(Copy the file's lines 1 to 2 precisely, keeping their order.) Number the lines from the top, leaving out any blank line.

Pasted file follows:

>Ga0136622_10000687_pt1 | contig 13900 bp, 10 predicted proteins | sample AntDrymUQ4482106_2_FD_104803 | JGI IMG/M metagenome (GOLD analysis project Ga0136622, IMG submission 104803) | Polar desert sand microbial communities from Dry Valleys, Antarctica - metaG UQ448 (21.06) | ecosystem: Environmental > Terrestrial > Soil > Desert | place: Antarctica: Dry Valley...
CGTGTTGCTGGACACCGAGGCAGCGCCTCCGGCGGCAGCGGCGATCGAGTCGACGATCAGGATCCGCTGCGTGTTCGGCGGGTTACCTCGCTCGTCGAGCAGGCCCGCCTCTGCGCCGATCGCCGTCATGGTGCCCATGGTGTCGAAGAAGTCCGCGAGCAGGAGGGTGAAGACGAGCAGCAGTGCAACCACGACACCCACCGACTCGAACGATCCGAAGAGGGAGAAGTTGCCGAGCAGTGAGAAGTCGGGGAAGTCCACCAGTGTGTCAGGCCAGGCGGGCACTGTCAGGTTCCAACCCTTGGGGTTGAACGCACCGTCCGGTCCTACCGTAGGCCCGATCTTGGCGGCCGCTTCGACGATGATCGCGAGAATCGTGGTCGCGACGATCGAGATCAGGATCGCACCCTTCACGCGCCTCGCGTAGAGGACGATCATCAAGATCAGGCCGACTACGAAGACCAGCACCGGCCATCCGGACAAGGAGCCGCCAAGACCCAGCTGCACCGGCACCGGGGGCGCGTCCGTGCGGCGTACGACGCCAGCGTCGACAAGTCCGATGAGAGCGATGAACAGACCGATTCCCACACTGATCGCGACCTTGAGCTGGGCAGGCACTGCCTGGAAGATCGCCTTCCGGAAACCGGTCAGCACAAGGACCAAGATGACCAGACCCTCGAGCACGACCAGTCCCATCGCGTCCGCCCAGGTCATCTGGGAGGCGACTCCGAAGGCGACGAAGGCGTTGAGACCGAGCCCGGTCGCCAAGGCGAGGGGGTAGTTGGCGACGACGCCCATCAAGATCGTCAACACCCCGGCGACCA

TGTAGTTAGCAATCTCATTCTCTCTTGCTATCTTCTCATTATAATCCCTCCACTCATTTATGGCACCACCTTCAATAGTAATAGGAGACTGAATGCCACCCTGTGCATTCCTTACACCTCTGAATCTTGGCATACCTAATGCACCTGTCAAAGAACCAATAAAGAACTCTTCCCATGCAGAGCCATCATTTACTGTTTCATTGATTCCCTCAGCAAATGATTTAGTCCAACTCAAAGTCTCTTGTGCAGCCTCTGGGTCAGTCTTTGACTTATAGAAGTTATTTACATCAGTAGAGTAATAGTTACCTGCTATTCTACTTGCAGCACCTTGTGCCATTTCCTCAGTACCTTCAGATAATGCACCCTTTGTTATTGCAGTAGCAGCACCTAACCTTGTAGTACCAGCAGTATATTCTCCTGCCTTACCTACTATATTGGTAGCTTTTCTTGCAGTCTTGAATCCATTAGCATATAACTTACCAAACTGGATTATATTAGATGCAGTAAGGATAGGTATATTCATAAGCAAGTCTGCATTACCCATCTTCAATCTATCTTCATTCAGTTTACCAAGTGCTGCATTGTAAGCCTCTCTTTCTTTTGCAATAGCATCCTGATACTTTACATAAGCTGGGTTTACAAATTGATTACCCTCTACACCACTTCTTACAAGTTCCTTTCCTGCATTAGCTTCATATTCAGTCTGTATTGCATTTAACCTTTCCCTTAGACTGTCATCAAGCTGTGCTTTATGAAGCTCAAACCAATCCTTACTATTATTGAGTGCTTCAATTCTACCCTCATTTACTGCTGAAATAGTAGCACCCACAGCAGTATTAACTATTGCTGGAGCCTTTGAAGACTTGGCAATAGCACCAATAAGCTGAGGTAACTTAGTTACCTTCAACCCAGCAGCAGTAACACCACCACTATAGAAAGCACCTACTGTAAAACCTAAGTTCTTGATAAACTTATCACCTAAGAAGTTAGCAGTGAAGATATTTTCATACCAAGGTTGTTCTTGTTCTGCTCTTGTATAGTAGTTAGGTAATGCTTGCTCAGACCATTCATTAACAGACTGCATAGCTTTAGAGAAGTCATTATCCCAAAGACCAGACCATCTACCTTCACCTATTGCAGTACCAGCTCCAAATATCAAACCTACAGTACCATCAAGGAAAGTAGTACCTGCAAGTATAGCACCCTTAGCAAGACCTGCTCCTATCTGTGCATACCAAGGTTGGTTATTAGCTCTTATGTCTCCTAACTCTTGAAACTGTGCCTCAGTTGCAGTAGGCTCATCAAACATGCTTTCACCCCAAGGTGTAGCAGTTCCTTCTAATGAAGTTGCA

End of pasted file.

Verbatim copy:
>Ga0136622_10000687_pt1 | contig 13900 bp, 10 predicted proteins | sample AntDrymUQ4482106_2_FD_104803 | JGI IMG/M metagenome (GOLD analysis project Ga0136622, IMG submission 104803) | Polar desert sand microbial communities from Dry Valleys, Antarctica - metaG UQ448 (21.06) | ecosystem: Environmental > Terrestrial > Soil > Desert | place: Antarctica: Dry Valley...
CGTGTTGCTGGACACCGAGGCAGCGCCTCCGGCGGCAGCGGCGATCGAGTCGACGATCAGGATCCGCTGCGTGTTCGGCGGGTTACCTCGCTCGTCGAGCAGGCCCGCCTCTGCGCCGATCGCCGTCATGGTGCCCATGGTGTCGAAGAAGTCCGCGAGCAGGAGGGTGAAGACGAGCAGCAGTGCAACCACGACACCCACCGACTCGAACGATCCGAAGAGGGAGAAGTTGCCGAGCAGTGAGAAGTCGGGGAAGTCCACCAGTGTGTCAGGCCAGGCGGGCACTGTCAGGTTCCAACCCTTGGGGTTGAACGCACCGTCCGGTCCTACCGTAGGCCCGATCTTGGCGGCCGCTTCGACGATGATCGCGAGAATCGTGGTCGCGACGATCGAGATCAGGATCGCACCCTTCACGCGCCTCGCGTAGAGGACGATCATCAAGATCAGGCCGACTACGAAGACCAGCACCGGCCATCCGGACAAGGAGCCGCCAAGACCCAGCTGCACCGGCACCGGGGGCGCGTCCGTGCGGCGTACGACGCCAGCGTCGACAAGTCCGATGAGAGCGATGAACAGACCGATTCCCACACTGATCGCGACCTTGAGCTGGGCAGGCACTGCCTGGAAGATCGCCTTCCGGAAACCGGTCAGCACAAGGACCAAGATGACCAGACCCTCGAGCACGACCAGTCCCATCGCGTCCGCCCAGGTCATCTGGGAGGCGACTCCGAAGGCGACGAAGGCGTTGAGACCGAGCCCGGTCGCCAAGGCGAGGGGGTAGTTGGCGACGACGCCCATCAAGATCGTCAACACCCCGGCGACCA